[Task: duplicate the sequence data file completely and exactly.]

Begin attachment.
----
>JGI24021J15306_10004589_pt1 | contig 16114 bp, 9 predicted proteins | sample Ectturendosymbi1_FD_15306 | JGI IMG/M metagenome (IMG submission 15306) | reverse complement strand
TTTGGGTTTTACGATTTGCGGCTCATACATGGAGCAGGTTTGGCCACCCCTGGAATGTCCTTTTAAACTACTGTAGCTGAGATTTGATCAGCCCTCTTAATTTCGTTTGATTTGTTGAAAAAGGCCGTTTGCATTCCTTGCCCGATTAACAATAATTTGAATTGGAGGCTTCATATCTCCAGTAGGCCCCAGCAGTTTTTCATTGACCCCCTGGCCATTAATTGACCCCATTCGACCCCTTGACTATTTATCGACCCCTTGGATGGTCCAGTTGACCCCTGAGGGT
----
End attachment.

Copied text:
>JGI24021J15306_10004589_pt1 | contig 16114 bp, 9 predicted proteins | sample Ectturendosymbi1_FD_15306 | JGI IMG/M metagenome (IMG submission 15306) | reverse complement strand
TTTGGGTTTTACGATTTGCGGCTCATACATGGAGCAGGTTTGGCCACCCCTGGAATGTCCTTTTAAACTACTGTAGCTGAGATTTGATCAGCCCTCTTAATTTCGTTTGATTTGTTGAAAAAGGCCGTTTGCATTCCTTGCCCGATTAACAATAATTTGAATTGGAGGCTTCATATCTCCAGTAGGCCCCAGCAGTTTTTCATTGACCCCCTGGCCATTAATTGACCCCATTCGACCCCTTGACTATTTATCGACCCCTTGGATGGTCCAGTTGACCCCTGAGGGT